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Health

Should a lack of exercise be considered a medical condition?

Would you really rather keep up with the Kardashians than sweat? That was a question I posed last year in this LA Times column. I asked it because physical activity rates are at an all time low, and yet we seem to have plenty of time available to watch TV. And this sorry state of affairs has led not just to expanding waist lines, but a serious health crisis. Exercise IS the cure for what ails you in most cases. There are few medical conditions that cannot be improved or ameliorated by physical activity.
By James Fell
Watching tv eating popcorn Masterfile

Would you really rather keep up with the Kardashians than sweat?

I ask this, and not for the first time, because physical activity rates are at an all time low, and yet we seem to have plenty of time available to watch TV. And this sorry state of affairs has led not just to expanding waistlines, but a serious health crisis. Exercise is the cure for what ails you in most cases, if not a great place to start. There are few medical conditions that cannot be improved or ameliorated by physical activity.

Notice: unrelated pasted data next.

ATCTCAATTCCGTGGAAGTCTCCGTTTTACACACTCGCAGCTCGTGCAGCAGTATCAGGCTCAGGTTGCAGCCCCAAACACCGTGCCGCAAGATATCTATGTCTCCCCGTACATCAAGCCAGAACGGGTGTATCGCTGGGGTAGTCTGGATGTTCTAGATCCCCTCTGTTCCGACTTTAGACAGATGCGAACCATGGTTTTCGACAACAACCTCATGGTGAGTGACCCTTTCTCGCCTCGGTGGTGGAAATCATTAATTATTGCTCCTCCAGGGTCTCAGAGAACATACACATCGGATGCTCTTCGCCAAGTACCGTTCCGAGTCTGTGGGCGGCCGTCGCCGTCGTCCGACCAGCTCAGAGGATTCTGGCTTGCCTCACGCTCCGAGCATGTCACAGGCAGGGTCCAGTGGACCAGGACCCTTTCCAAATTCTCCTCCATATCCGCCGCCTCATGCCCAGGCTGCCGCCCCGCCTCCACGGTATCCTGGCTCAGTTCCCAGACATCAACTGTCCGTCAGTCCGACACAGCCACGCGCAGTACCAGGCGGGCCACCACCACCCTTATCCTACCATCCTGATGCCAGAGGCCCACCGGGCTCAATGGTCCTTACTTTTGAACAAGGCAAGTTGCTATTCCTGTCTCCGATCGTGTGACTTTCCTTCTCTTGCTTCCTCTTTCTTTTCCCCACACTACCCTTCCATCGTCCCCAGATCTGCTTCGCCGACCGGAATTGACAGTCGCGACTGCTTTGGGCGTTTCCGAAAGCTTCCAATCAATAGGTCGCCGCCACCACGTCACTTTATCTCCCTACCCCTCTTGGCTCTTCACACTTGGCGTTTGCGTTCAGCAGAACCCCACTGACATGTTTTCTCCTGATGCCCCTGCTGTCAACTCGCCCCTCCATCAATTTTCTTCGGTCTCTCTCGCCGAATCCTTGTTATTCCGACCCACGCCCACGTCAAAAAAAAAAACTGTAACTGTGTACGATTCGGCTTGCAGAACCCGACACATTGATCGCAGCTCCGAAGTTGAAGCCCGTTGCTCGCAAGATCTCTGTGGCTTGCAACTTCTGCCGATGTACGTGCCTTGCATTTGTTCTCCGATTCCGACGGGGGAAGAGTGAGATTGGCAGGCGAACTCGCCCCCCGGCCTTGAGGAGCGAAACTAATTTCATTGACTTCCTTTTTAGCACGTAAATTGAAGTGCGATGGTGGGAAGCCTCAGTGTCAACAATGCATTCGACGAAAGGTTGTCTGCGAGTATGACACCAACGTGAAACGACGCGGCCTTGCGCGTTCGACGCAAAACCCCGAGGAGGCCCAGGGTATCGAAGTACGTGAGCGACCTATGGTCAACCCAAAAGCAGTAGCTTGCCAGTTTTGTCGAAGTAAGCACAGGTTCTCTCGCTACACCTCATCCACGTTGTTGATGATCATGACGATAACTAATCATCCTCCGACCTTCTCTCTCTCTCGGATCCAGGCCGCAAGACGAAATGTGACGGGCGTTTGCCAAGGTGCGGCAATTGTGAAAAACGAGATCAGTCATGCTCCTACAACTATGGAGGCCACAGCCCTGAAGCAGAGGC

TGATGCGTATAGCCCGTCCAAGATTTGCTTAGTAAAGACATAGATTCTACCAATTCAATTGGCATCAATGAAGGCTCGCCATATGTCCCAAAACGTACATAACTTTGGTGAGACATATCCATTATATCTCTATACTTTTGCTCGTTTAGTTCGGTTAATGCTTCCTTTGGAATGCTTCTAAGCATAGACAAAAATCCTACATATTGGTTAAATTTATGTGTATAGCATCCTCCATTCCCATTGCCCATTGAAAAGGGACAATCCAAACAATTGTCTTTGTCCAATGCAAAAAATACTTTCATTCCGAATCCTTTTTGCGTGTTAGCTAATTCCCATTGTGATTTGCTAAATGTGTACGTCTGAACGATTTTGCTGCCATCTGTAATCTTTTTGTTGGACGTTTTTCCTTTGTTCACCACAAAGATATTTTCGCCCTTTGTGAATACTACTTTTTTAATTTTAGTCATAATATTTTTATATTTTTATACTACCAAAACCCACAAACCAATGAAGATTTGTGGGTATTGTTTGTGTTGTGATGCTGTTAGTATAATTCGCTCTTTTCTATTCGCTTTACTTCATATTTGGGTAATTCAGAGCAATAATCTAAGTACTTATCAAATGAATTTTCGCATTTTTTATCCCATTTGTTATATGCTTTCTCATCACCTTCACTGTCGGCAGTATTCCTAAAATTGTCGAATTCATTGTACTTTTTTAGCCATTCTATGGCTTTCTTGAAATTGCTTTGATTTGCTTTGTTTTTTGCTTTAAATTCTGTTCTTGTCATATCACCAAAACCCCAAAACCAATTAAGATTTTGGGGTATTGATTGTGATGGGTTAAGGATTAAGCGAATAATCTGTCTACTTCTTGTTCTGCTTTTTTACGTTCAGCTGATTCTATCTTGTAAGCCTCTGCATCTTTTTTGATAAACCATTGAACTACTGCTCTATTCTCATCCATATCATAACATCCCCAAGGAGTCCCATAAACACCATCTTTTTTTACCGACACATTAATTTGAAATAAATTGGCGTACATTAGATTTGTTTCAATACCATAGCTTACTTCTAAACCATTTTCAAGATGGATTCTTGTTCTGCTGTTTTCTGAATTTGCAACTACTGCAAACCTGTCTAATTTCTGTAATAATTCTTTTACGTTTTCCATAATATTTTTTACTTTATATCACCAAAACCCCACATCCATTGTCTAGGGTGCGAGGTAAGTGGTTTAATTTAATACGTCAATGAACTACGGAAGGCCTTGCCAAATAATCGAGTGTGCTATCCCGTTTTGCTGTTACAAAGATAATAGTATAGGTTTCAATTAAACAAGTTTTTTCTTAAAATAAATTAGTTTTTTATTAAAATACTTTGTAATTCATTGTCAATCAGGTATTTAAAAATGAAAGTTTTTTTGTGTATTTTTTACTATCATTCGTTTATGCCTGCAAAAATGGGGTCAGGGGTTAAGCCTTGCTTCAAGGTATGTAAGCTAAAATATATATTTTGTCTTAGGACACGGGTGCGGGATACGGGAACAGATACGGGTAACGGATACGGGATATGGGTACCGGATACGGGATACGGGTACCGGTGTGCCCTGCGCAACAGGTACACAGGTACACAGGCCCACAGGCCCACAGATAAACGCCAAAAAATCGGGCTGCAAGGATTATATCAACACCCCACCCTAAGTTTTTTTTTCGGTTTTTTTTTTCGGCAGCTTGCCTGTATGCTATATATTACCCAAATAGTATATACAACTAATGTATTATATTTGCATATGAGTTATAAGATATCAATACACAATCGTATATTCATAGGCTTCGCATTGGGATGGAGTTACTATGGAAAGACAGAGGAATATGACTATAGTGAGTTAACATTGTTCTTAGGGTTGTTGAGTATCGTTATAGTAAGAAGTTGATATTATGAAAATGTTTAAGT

It’s a prescription that more people should follow, and perhaps you’ll be hearing it from your doctor soon. In a commentary in the Journal of Physiology Mayo Clinic doctor Michael Joyner argues that lack of exercise should be treated as a medical condition. The reason why is simple: just like other bad things like smoking, excessive drinking or eating junk, not being active is going to cause you health problems.

Since we live in a world that requires little movement, perhaps thinking of activity as a medical treatment will be a good way to get people moving...it can’t make things worse.

My advice, just like that in the article, is to take things slow. When you opt for a quick fix you can hurt yourself and do the wobbling penguin walk for days due to shredded muscle fibers. Have fun with it, because if you're not having fun you won't stick with anything.

Staying out of your doctor's bad books can be as simple as walking. Just a moderate amount can do amazing things to improve your health. To this end, I highly recommended buying a pedometer and wearing it all day. Track your progress and try to rack up the steps. It’s less expensive, and more effective, than popping pills, plus the side effects are all good ones.

Get your free metabolism report from James here.

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